Selena Baker, Associate Director of Greenaway Scott, summarises what we know and what we do not yet know about 'Furlough leave' during the Coronavirus crisis.
The Government's newly announced job retention scheme, which applies to all UK companies, allows employers (subject to eligibility) to access financial support to continue paying their employee's salary for those who would have otherwise been laid off (made redundant) during this crisis.
The word Furlough is not a currently recognised concept as such and employment law principles still apply in the normal way. The government hopes that the first grants should be paid within weeks. The scheme will apply in respect of all employees on PAYE, including those on casual/ zero hours contracts.
As expected, due to the fast-paced nature of the developments, at the moment the guidance is sparse and, as such there are a lot of unanswered questions from an employment law perspective.
What we do not know yet / unanswered questions
1. The eligibility rules - for example will there be a requirement to follow a redundancy/selection process and be able to evidence this or is the beginning of a consultation process sufficient;
2. We expect there to be stringent anti-fraud measures in place. We are awaiting guidance on this. The government are very likely to give heavy penalties for companies who abuse the system (if any);
3. It is unclear whether employees who have already been made redundant as of 1st March onwards are eligible for this scheme. The scheme is backdated to cover from 1st March 2020 however the government have not provided definitive guidance on this as yet.
Steps for furlough leave
1. Designate employees that are considered as furloughed employees. You should also consider whether you need to consult with employee representatives or trade unions where the employer intends to vary the contracts of 20 or more employees, and it intends to dismiss employees who do not consent to the change in their terms. We would recommend seeking legal advice if this is the case.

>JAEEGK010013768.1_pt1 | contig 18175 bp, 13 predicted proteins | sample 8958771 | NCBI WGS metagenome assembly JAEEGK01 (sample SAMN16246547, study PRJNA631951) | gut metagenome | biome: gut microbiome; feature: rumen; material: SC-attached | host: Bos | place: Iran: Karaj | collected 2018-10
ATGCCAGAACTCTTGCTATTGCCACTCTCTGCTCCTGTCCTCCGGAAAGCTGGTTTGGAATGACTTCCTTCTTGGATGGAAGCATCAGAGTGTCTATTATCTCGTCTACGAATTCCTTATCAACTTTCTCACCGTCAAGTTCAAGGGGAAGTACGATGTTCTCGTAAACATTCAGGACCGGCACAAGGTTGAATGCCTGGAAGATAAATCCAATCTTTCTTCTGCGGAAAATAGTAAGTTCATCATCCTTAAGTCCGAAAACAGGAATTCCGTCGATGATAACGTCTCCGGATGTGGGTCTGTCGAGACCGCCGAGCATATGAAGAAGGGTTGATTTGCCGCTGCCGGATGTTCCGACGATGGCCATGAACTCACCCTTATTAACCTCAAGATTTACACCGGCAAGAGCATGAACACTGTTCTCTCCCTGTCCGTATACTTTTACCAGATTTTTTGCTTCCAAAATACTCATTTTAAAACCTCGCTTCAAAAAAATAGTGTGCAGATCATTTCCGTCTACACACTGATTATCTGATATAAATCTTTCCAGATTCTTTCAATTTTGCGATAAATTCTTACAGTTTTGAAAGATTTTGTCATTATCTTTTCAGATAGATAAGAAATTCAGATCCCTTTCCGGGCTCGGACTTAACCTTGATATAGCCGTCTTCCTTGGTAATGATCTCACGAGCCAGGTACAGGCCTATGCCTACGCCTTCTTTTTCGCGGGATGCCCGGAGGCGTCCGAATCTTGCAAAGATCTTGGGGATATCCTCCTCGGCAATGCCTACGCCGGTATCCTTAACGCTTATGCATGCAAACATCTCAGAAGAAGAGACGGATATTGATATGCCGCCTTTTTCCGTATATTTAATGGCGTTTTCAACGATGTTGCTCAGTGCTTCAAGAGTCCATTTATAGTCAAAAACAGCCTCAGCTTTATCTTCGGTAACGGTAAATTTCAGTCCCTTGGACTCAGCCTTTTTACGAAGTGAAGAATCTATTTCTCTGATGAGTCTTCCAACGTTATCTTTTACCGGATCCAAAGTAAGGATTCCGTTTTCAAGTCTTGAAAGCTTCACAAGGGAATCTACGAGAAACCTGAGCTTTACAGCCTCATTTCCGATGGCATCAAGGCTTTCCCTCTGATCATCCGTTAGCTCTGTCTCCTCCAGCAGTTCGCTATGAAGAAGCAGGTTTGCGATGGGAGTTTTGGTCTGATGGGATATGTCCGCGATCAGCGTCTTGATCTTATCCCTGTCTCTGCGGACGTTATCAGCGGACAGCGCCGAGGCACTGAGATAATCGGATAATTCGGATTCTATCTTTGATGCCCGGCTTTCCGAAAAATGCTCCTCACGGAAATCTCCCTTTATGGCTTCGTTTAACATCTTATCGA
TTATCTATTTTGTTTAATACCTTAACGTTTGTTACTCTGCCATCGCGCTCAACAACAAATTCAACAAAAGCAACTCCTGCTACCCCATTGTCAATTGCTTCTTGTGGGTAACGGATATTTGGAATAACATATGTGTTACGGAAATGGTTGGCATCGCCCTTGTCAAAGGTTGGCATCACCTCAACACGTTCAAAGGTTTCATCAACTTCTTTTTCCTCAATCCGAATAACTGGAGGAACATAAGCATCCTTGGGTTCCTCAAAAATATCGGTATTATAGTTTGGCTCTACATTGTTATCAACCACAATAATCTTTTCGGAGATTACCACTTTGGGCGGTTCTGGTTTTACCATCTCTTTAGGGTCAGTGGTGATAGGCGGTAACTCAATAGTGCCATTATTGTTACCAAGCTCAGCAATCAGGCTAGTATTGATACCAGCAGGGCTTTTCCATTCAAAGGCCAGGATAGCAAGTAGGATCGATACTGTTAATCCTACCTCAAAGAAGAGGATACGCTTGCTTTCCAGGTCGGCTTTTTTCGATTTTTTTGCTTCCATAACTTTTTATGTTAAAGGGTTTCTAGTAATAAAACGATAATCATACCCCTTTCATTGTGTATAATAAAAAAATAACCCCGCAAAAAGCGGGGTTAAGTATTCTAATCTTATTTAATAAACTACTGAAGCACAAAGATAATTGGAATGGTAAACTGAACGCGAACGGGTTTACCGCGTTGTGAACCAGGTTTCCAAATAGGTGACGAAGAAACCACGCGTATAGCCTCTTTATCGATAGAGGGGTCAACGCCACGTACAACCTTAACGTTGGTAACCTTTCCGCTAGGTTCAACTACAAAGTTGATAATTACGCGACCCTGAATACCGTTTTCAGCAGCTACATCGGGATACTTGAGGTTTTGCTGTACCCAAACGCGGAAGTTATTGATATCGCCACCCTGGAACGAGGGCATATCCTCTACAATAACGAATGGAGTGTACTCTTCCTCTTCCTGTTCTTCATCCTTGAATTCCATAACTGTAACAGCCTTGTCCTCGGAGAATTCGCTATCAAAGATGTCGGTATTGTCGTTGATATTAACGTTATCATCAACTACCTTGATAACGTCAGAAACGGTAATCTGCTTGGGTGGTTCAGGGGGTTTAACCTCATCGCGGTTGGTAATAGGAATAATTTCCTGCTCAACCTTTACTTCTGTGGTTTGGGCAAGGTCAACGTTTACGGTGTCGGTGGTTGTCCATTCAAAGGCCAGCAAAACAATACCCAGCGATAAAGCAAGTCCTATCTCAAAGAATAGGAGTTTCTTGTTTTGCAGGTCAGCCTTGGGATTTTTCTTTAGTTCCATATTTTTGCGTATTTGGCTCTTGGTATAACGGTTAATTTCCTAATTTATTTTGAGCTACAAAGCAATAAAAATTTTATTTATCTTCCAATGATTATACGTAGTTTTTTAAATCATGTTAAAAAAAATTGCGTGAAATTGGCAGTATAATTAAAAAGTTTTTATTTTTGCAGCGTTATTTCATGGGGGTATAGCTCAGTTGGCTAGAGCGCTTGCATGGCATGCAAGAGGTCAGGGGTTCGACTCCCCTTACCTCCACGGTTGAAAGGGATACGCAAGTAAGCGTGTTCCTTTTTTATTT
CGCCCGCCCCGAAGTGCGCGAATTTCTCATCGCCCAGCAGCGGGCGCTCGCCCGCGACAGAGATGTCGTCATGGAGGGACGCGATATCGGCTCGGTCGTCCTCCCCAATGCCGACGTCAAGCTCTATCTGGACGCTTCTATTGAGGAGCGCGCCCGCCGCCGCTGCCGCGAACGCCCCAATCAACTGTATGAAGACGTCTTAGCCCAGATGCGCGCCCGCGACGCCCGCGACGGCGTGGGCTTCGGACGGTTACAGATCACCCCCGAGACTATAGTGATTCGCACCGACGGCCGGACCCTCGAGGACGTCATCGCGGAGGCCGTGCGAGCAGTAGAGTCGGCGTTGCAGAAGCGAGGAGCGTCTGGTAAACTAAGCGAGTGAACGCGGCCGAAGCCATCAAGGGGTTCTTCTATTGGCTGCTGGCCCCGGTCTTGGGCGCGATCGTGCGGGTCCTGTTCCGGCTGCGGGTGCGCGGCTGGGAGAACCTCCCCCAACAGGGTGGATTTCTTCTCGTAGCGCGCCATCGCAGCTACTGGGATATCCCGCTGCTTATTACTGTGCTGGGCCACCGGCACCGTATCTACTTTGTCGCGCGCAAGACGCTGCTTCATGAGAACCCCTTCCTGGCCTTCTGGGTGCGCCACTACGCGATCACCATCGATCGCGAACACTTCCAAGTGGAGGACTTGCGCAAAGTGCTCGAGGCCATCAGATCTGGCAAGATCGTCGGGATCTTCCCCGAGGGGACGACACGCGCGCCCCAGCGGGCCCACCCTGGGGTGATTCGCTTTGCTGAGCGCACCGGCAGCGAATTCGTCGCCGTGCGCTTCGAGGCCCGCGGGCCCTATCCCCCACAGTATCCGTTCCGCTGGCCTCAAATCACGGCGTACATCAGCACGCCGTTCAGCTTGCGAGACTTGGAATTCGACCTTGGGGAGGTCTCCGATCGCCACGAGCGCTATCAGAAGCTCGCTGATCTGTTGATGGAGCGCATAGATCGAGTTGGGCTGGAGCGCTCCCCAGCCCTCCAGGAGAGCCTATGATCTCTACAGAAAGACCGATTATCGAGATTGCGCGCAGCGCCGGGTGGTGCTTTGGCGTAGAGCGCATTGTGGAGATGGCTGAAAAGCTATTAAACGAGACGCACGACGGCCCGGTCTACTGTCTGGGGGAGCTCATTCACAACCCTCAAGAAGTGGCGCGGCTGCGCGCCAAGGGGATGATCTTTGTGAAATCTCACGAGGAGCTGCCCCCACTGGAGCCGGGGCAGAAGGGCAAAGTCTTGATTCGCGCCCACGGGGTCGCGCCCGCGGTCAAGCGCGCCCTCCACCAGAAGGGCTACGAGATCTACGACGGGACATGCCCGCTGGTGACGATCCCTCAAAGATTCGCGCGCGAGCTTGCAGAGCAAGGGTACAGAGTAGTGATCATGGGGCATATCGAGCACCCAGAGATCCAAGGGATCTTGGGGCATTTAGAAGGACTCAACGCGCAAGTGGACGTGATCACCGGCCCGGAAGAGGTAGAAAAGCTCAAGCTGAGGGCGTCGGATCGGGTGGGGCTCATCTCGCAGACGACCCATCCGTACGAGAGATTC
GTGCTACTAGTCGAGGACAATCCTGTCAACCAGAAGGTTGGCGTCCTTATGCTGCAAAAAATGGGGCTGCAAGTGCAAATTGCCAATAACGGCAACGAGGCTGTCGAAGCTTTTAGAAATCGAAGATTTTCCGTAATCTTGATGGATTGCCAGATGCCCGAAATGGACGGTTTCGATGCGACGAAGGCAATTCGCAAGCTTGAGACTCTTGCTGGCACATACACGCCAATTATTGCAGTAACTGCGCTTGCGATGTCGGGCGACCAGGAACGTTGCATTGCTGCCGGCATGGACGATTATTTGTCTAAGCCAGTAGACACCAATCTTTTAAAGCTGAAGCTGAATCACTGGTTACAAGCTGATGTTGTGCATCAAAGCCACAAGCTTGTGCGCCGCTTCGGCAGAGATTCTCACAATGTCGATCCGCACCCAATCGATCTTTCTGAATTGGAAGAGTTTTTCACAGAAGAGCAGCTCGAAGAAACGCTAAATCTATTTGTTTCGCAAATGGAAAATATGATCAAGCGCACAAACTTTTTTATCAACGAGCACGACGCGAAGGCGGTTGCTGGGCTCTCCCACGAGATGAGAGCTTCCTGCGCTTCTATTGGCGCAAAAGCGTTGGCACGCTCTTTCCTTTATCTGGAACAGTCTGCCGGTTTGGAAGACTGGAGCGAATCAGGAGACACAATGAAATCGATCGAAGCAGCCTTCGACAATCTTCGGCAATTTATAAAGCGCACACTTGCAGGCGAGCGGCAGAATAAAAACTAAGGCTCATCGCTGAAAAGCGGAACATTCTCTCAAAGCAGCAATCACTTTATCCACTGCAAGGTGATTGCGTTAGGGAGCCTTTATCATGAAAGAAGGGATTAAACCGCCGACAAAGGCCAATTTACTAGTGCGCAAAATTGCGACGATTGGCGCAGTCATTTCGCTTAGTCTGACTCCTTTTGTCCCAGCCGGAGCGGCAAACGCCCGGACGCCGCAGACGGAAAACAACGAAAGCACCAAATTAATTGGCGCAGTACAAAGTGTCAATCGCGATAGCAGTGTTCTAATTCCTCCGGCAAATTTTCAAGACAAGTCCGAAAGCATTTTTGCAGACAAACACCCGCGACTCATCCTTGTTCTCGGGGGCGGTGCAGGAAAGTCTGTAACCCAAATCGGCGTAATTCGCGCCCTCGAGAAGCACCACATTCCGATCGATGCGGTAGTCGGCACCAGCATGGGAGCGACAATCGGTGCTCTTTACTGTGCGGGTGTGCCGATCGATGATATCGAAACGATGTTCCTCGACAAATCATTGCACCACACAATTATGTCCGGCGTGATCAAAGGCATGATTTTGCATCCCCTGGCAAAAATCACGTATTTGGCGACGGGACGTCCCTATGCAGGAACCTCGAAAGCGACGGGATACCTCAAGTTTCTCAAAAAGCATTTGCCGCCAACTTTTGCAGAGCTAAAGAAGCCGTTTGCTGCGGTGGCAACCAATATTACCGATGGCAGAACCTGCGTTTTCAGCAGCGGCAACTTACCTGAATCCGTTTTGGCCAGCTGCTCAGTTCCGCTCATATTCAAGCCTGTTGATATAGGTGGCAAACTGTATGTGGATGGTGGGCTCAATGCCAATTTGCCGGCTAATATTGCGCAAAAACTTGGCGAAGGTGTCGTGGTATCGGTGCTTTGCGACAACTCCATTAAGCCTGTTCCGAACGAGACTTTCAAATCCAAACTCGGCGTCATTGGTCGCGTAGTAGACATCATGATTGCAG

2. Consider the contractual position- is there a contractual right to lay an employee off? If there is not, you would need to obtain consent from the employee. You should also consider whether you need consent if you are not going to top up the contribution up to 100% of the employee's salary (which is a reduction in salary and may lead to employment claims being issued).
3. Once you have agreement from them in respect of the 80% salary (subject to the cap of £2500) being paid as a furloughed worker you should send them home and then submit to HMRC information about the furloughed staff members and submit this to portal when it is set up which we suspect will be set up very shortly. Your accountant should be able to assist with this.
4. HMRC will reimburse 80% of wage cost up to £2,500 per month. As mentioned above, HMRC are setting up a system to allow employers to do this. The cap will include NI and pensions contributions. We are currently waiting for further guidance. Employers can choose to top up the remaining 20% if they wish. Please note that employers are not obligated to top up the wages to 100% under the scheme, however, this may give rise to employment claims by the employee if they do not agree to the reduction as mentioned above. We would advise seeking legal advice if you envisage having difficulties.
5. Employee's employment rights continue including right to accrue holidays. Employees are able to obtain to take their annual leave if they wish to receive 100% salary (subject to employer agreement though this cannot be unreasonably withheld). Depending on how long this period continues for, the rules in respect of being allowed to carry holidays forward may need to be relaxed.
6. An employee can ask you to put them onto furlough leave however you do not have to agree. It is the employer's decision which employees to place on furlough leave, if any.
The information contained in this article is for information purposes only and is not intended to constitute legal advice. Should you require support and assistance on the employment law implications of the COVID-19 pandemic, our experienced advisors will be able to provide practical advice to support your business through the process.
For advice, contact our employment & HR team at email@example.com or call us on 029 2009 5500.